Holding onto stocks for the long term is hard. When stocks go down, many investors want to bail out. When they go up, it's tempting to cash in. In this Motley Fool Live video recorded on Oct. 6, 2021, Motley Fool contributors Keith Speights and Brian Orelli discuss two stocks that you'll probably never want to sell.
Keith Speights: Brian, you asked me on Monday about a healthcare stock that I don't plan on ever selling. I'm going to flip the script on you here. Are there any among your holdings that you said the same thing about -- stocks that you would never sell?
Brian Orelli: I tend to be a value investor and looking for undervalued biotechs and biotech is often a place where things end up getting overvalued and then the risk-reward profile doesn't make sense. For me pretty much everything's on the table, but I'll give you two, maybe that I hope I'll never have to sell.
One is Vertex Pharmaceuticals (NASDAQ:VRTX) it's obviously a cystic fibrosis expert, it's throwing off a ton of cash and I think that the company should be able to use that money to reinvest and find its next niche and continue to grow. I suspect that I'm more likely to end up selling that one because it got acquired than that I would sell because it became overvalued. It's large enough that it's probably less likely to get into that overvalued range where I would actually sell it.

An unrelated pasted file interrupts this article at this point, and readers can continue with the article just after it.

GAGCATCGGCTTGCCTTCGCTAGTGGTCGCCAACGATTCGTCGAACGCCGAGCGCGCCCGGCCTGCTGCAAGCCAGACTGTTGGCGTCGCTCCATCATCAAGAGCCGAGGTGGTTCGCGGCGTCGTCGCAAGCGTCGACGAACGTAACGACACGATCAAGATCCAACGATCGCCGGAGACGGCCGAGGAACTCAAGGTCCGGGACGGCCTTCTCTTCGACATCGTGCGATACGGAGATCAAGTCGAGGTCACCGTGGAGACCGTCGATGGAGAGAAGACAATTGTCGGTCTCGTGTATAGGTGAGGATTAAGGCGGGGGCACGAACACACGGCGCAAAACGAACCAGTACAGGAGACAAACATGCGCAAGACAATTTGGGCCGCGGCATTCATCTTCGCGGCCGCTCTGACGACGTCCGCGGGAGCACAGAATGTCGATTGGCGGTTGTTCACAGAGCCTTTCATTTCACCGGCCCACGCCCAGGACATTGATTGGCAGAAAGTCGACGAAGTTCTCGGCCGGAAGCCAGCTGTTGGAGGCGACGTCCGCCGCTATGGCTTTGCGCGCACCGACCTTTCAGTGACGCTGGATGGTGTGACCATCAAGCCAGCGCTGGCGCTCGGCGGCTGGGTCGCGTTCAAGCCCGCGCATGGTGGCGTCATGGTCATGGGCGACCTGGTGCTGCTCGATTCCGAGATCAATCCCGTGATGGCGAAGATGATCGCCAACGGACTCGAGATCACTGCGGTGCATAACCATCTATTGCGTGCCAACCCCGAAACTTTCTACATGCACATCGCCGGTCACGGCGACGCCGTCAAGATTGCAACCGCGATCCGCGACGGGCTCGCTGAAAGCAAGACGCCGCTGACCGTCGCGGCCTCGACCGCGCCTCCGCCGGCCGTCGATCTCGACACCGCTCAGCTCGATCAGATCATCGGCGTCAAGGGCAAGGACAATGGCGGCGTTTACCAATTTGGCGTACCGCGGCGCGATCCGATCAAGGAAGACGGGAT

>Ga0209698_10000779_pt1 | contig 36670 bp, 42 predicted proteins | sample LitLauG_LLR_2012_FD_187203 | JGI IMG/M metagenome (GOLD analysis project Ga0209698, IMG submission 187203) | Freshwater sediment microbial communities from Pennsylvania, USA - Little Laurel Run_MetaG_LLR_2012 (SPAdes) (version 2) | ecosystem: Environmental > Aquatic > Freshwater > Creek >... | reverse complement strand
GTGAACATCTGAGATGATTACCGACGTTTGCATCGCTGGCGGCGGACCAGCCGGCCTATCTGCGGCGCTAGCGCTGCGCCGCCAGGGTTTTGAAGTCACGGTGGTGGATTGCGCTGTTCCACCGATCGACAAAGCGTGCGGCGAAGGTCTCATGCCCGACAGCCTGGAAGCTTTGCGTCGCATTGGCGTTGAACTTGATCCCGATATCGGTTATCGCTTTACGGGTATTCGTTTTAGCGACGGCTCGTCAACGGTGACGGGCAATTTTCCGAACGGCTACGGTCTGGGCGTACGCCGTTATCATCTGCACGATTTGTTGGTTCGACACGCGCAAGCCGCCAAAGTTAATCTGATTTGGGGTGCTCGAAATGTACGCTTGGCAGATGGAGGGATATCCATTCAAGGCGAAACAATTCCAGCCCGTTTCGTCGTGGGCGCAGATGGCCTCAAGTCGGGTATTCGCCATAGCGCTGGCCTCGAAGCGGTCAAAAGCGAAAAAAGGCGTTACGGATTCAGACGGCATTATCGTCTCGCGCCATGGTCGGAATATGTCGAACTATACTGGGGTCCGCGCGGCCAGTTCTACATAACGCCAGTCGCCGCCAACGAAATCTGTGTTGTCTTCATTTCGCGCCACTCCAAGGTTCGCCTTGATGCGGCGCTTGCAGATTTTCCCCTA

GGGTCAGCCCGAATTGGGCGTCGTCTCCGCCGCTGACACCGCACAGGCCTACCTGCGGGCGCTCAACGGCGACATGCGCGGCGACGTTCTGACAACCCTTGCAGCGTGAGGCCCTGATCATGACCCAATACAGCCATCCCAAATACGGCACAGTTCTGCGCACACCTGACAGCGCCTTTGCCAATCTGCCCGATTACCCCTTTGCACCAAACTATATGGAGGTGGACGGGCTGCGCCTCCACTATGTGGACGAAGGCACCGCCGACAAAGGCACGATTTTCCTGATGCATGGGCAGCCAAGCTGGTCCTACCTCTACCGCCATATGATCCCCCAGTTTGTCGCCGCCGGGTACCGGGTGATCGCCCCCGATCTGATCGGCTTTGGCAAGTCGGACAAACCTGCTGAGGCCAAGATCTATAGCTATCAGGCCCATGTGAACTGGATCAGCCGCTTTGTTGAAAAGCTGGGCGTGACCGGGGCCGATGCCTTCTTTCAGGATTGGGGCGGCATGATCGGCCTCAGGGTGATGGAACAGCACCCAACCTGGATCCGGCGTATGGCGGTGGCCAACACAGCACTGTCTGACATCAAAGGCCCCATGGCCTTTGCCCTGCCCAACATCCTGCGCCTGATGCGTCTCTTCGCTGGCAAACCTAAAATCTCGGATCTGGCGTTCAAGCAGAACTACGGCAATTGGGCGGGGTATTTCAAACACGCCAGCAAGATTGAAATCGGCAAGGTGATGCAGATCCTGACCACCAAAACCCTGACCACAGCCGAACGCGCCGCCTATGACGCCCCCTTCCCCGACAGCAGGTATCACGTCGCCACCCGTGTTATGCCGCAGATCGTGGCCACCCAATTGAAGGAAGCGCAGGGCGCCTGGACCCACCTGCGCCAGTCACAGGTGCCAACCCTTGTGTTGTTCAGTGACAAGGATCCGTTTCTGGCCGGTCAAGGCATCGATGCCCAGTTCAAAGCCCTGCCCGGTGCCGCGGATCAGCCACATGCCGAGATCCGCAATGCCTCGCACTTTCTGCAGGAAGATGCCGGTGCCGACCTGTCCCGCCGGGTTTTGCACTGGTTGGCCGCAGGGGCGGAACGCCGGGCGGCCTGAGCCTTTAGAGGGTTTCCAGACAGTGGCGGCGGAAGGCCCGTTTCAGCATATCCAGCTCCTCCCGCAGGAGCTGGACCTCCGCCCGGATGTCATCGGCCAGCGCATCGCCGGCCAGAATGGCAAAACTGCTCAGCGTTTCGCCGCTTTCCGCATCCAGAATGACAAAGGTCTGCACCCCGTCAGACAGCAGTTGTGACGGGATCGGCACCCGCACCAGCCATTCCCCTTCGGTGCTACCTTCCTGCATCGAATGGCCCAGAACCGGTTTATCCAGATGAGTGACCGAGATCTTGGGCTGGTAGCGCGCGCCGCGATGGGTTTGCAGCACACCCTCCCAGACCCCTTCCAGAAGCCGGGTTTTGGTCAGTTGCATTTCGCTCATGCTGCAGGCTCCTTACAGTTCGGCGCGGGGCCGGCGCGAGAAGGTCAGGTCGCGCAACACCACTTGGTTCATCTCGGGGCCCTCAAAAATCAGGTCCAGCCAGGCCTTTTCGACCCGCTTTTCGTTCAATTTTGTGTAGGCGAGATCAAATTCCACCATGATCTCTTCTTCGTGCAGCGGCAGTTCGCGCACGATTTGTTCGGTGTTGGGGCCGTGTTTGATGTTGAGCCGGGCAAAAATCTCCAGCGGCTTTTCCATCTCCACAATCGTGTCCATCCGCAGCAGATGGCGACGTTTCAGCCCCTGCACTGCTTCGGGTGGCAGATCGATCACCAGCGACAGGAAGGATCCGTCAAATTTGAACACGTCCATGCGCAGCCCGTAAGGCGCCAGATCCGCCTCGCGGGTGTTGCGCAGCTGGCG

At the opposite end of the spectrum, Twist Biosciences (NASDAQ:TWST) the ticker there is TWST, it's a lot smaller position for me because it's substantially more risky. But I think it has a lot of great potential and I think it can grow substantially and maybe it's even overvalued right now. But I was willing to take a small position thinking that it will continue to grow.
It's currently providing DNA to researchers so that their main thing is that they can make DNA very cheaply, a lot cheaper than other technologies and that allows them to create different DNA's for researchers. They can create libraries, and they're using those libraries both to provide them directly to researchers that order them, as well as creating libraries and then helping drug developers develop antibody drugs from those libraries.
But I think the real opportunity here is in data storage they think that if they can get the price of DNA cheap enough. Then for long-term data storage things that don't need to be read all that often, but might need to be read at some point. They can create this data store. They can use DNA to store the data, DNA is fairly stable so as long as you can make it cheaply. You can put it in the freezer and store it long term and then if you need to really to sequence it, if you ever need that data again, you can just sequence it.